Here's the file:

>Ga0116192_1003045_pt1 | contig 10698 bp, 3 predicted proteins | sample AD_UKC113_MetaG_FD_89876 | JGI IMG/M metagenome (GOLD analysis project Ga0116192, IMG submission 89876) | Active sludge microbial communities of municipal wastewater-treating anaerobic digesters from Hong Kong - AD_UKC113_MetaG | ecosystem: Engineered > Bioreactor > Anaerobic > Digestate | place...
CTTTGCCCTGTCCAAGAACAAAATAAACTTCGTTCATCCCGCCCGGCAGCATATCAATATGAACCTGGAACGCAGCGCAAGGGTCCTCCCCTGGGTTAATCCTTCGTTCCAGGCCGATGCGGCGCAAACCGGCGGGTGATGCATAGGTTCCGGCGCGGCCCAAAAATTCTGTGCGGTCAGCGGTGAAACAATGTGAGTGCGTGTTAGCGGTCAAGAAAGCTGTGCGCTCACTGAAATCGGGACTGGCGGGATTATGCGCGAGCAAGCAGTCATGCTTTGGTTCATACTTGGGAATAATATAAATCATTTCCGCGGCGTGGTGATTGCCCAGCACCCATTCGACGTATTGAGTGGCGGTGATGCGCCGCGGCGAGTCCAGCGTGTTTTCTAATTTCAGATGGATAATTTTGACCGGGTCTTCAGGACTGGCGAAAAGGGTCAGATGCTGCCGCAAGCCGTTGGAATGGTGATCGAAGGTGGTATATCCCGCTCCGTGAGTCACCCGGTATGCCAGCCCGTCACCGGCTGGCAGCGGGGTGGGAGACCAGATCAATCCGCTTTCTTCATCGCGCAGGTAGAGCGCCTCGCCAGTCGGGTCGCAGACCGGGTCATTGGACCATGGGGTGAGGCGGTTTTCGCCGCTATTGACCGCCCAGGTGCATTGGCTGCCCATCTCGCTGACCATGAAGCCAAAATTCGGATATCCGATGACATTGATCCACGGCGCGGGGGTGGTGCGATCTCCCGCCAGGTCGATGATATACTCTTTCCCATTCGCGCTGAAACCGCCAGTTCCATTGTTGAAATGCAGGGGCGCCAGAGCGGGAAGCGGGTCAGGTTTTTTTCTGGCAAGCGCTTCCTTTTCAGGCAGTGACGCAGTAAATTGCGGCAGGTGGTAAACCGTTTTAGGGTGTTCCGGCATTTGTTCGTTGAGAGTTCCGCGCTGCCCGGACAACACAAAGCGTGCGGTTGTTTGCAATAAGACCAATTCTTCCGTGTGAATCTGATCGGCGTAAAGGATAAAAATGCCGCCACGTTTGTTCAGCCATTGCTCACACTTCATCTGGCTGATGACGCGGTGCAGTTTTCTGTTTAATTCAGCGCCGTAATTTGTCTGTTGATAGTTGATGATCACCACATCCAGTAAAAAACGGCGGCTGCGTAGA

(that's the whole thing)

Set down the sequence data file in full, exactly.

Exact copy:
>Ga0116192_1003045_pt1 | contig 10698 bp, 3 predicted proteins | sample AD_UKC113_MetaG_FD_89876 | JGI IMG/M metagenome (GOLD analysis project Ga0116192, IMG submission 89876) | Active sludge microbial communities of municipal wastewater-treating anaerobic digesters from Hong Kong - AD_UKC113_MetaG | ecosystem: Engineered > Bioreactor > Anaerobic > Digestate | place...
CTTTGCCCTGTCCAAGAACAAAATAAACTTCGTTCATCCCGCCCGGCAGCATATCAATATGAACCTGGAACGCAGCGCAAGGGTCCTCCCCTGGGTTAATCCTTCGTTCCAGGCCGATGCGGCGCAAACCGGCGGGTGATGCATAGGTTCCGGCGCGGCCCAAAAATTCTGTGCGGTCAGCGGTGAAACAATGTGAGTGCGTGTTAGCGGTCAAGAAAGCTGTGCGCTCACTGAAATCGGGACTGGCGGGATTATGCGCGAGCAAGCAGTCATGCTTTGGTTCATACTTGGGAATAATATAAATCATTTCCGCGGCGTGGTGATTGCCCAGCACCCATTCGACGTATTGAGTGGCGGTGATGCGCCGCGGCGAGTCCAGCGTGTTTTCTAATTTCAGATGGATAATTTTGACCGGGTCTTCAGGACTGGCGAAAAGGGTCAGATGCTGCCGCAAGCCGTTGGAATGGTGATCGAAGGTGGTATATCCCGCTCCGTGAGTCACCCGGTATGCCAGCCCGTCACCGGCTGGCAGCGGGGTGGGAGACCAGATCAATCCGCTTTCTTCATCGCGCAGGTAGAGCGCCTCGCCAGTCGGGTCGCAGACCGGGTCATTGGACCATGGGGTGAGGCGGTTTTCGCCGCTATTGACCGCCCAGGTGCATTGGCTGCCCATCTCGCTGACCATGAAGCCAAAATTCGGATATCCGATGACATTGATCCACGGCGCGGGGGTGGTGCGATCTCCCGCCAGGTCGATGATATACTCTTTCCCATTCGCGCTGAAACCGCCAGTTCCATTGTTGAAATGCAGGGGCGCCAGAGCGGGAAGCGGGTCAGGTTTTTTTCTGGCAAGCGCTTCCTTTTCAGGCAGTGACGCAGTAAATTGCGGCAGGTGGTAAACCGTTTTAGGGTGTTCCGGCATTTGTTCGTTGAGAGTTCCGCGCTGCCCGGACAACACAAAGCGTGCGGTTGTTTGCAATAAGACCAATTCTTCCGTGTGAATCTGATCGGCGTAAAGGATAAAAATGCCGCCACGTTTGTTCAGCCATTGCTCACACTTCATCTGGCTGATGACGCGGTGCAGTTTTCTGTTTAATTCAGCGCCGTAATTTGTCTGTTGATAGTTGATGATCACCACATCCAGTAAAAAACGGCGGCTGCGTAGA